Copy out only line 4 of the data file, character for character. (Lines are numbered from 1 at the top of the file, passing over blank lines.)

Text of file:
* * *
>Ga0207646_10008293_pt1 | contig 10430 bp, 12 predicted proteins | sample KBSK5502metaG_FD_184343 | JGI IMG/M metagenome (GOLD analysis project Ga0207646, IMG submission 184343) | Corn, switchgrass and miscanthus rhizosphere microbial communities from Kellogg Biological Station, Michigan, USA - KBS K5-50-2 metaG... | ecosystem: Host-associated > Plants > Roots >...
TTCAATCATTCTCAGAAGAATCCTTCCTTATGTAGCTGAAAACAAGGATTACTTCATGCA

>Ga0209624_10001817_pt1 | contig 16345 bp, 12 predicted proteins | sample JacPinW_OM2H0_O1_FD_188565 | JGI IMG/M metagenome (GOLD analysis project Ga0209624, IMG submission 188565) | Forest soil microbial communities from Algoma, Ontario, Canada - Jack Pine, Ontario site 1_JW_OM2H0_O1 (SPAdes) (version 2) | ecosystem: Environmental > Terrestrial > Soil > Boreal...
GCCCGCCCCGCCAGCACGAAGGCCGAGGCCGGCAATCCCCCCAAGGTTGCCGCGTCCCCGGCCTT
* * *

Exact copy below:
GCCCGCCCCGCCAGCACGAAGGCCGAGGCCGGCAATCCCCCCAAGGTTGCCGCGTCCCCGGCCTT